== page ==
What's that Benjamin Franklin saying about there only being two certainties in life? Lionel Messi has already felt the wrath of the Spanish authorities having a 21-month prison sentence commuted to a €250,000 fine in July 2017 for the use of tax havens in Uruguay and Belize.

It prompted the world's best footballer to give serious consideration to his future at Barcelona before he promptly signed a new three-year contract that November with scope for an extra year.

Now the death throes to his career with the Catalan club appear to be upon us again subject to a meeting tomorrow between club hierarchy, Messi and the player's father Jorge, who acts as his agent.

Last year, Messi gave an interview in which he talked about how he almost left Spain following the guilty verdict, which was handed out in 2016, saying “I felt that I was being very mistreated and I didn’t want to stay here. I never had an official offer because everyone knew my idea to stay here,” he said.

A solution was ultimately found culminating in a eye-watering contract that was signed in the autumn of three years ago. There has been success since in the shape of two La Liga titles but the absence of a Champions League to go with those won in 2006, 2009, 2011 and 2015, has become a bugbear.

In the meantime, Messi has adopted the comportment of a disgruntled teenager who has undermined the 'mes que un club' motto repeatedly in the last year with pronouncements on social media about the now-departed sporting director Eric Abidal.

There is a train of thought that says Bartomeu has contrived a scenario where Messi feels he has no choice but to leave Camp Nou yet that would not explain his decision to part with Abidal. The Barca president knows that the club has a massive financial shortfall as a consequence of the coronavirus pandemic and shocked the Spanish population when the club applied to use a government scheme for enforcing emergency pay-cuts and redundancies.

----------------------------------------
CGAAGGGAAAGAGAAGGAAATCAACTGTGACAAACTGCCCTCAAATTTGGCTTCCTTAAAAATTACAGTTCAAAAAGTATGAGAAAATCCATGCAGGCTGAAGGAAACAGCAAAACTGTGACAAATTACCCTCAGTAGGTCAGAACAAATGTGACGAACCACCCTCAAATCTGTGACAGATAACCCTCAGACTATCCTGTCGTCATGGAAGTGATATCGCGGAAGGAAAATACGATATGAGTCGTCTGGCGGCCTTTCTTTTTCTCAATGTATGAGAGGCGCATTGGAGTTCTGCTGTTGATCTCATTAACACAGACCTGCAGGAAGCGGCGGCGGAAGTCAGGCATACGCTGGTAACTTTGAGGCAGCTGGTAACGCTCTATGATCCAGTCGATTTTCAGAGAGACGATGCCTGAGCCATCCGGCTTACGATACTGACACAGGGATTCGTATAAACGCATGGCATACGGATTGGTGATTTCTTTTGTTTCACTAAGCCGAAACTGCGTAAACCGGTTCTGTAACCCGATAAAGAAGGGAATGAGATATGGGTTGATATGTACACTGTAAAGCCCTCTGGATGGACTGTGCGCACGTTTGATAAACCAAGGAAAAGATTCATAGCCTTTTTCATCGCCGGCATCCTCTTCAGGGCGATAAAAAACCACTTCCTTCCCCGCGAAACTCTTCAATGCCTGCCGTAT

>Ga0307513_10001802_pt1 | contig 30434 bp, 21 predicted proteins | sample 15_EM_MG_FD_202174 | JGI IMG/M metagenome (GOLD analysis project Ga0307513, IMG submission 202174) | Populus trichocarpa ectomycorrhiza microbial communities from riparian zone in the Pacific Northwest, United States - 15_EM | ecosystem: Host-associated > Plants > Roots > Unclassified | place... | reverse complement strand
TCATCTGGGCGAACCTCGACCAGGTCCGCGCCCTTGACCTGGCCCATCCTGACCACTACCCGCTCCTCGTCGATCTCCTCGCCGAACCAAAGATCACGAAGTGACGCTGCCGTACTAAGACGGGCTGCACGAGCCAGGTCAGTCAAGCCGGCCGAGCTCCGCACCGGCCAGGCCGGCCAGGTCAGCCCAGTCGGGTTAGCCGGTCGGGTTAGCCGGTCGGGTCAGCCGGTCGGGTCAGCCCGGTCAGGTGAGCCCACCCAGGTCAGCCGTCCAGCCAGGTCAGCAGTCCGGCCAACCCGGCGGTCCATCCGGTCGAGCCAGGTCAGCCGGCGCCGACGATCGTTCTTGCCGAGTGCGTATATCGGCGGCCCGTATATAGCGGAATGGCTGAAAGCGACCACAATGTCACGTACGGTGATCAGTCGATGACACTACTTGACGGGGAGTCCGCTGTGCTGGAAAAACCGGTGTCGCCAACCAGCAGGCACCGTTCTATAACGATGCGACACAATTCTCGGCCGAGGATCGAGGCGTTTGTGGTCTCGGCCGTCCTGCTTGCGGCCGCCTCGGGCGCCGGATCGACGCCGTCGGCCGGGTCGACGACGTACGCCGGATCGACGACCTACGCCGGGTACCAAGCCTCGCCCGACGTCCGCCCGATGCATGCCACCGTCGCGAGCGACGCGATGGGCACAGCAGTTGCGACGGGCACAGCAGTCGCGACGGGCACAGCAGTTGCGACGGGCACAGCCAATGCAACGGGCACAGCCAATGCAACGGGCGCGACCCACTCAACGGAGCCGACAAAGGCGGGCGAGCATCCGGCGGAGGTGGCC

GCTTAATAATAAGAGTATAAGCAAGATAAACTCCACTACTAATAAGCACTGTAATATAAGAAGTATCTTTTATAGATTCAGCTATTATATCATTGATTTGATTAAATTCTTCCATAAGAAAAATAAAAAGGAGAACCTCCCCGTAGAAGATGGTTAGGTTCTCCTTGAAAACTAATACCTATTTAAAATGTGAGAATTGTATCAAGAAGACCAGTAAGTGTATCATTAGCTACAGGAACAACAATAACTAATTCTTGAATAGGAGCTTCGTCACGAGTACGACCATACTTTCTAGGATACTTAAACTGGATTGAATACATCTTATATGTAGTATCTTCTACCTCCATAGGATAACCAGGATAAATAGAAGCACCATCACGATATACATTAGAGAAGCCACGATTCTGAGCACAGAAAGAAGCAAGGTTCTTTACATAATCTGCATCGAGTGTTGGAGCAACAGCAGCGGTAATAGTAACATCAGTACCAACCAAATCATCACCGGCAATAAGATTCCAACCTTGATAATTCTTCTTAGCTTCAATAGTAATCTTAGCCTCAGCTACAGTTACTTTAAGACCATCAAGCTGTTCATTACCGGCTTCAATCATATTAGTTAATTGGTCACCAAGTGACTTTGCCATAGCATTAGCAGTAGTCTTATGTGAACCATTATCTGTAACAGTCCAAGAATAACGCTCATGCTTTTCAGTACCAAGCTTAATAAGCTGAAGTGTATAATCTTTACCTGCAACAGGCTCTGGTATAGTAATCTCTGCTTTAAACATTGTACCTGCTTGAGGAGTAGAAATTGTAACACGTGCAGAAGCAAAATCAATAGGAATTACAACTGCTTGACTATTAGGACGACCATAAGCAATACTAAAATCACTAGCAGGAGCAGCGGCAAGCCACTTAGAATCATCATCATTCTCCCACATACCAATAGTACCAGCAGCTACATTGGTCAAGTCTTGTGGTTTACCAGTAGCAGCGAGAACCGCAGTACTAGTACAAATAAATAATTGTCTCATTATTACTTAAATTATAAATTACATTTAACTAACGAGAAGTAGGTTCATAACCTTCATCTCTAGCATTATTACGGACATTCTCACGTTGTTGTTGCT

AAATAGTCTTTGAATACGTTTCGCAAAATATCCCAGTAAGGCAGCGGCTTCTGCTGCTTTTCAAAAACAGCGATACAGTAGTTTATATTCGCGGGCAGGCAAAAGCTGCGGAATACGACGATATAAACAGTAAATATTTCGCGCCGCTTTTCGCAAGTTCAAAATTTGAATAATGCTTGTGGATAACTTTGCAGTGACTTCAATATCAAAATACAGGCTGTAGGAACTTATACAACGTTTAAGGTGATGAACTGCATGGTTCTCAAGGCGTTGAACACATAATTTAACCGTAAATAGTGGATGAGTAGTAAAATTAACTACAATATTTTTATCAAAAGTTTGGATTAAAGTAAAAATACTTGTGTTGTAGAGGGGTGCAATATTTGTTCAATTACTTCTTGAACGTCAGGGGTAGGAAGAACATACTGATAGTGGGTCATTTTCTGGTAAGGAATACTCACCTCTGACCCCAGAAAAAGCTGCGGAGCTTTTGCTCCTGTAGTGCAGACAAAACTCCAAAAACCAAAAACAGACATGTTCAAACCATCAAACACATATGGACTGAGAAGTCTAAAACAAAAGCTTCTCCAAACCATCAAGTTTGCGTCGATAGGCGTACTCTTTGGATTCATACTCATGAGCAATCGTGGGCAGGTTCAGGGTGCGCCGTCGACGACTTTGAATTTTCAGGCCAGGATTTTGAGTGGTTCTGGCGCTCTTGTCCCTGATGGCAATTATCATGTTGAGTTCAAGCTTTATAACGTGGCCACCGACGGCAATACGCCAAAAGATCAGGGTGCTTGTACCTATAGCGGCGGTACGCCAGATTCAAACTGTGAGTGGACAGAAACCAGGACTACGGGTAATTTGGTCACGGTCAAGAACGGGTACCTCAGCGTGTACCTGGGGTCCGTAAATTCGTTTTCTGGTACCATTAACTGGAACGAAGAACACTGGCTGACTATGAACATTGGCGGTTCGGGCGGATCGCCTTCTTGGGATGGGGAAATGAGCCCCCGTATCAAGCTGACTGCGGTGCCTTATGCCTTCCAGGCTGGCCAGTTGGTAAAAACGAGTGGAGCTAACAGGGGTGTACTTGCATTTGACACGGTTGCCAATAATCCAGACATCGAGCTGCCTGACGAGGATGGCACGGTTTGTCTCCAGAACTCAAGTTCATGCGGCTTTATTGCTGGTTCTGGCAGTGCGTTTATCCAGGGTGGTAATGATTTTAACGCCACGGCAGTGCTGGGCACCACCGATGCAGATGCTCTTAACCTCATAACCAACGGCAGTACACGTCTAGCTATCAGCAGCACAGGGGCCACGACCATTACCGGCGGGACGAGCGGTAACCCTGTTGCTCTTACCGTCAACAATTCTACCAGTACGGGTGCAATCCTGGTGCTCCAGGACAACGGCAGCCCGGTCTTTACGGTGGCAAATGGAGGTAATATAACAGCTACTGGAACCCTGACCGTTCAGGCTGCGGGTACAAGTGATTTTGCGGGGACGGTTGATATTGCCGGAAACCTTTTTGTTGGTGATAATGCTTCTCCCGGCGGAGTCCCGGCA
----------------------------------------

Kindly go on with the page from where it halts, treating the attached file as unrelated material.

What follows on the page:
Bartomeu says Messi can leave if a club pays his £624m release clause, although you would figure that he might settle for significantly less if it meant saving a year's wages. Meanwhile, Messi can claim that the least he deserves for almost two decades of service is to be allowed to leave for a realistic price as a goodwill gesture. He won't need me to tell him that kind heartedness counts for nothing where multi-million pound commodities are concerned.

For all the tiresome media 'bants' about which of sundry destinations – from Wycombe to Sunderland – Messi might be headed (yes, the BBC actually carried a feature speculating over this on its website) there are two European clubs – Paris St-Germain and Manchester City – who could realistically afford his salary, never mind the release clause.

It says much about the ownership of those clubs that they have heavy links to energy rich gulf states. The press down south has been salivating at the prospect of the best player in the world rocking up on English shores for the forthcoming season, almost simultaneously forgetting about the kicking that they gave City over UEFA's decision to suspend the club from the Champions League for two seasons – a ban since overturned – for alleged breaches of Financial Fair Play rules.

One would wonder at how City find the means to pay Messi's £100m annual salary given the circumstances surrounding their recent run ins with UEFA over FFP. Europe's governing body will be watching developments with hawk-like interest. It would seem certain that the only way in which City would be able to remain within FFP guidelines would depend on Messi successfully persuading Barca that he is entitled to a free transfer under the terms of a clause in his contract allowing him to leave the club for nothing in the final year of his deal.

He says that due to coronavirus the spirit of the clause means it should be extended. Not surprisingly, the club and La Liga – mindful that it would lose its biggest ticket item should Messi leave – say that the clause has expired. Now he is threatening to go on strike and has already missed the club's Covid testing programme ahead of the start of the new season. It seems his mind is made up.

In football, there always comes a breaking point and the fact that Messi has lasted so long at one club is testimony to his own and Barcelona's prodigious success over the past two decades.

His career haul of 704 goals, 298 assists, six Ballon d'Ors, four Champions Leagues and 10 La Liga titles speaks for itself and is evidence of the sweat and tears exerted by him in that period.

But signing for a plastic club such as City – and everything it represents – just feels wrong for the greatest player of all time. Furthermore, it would spell out once and for all that FFP is utterly redundant when a club of Barcelona's size cannot cope with the financial constraints of Covid and one the size of City's can.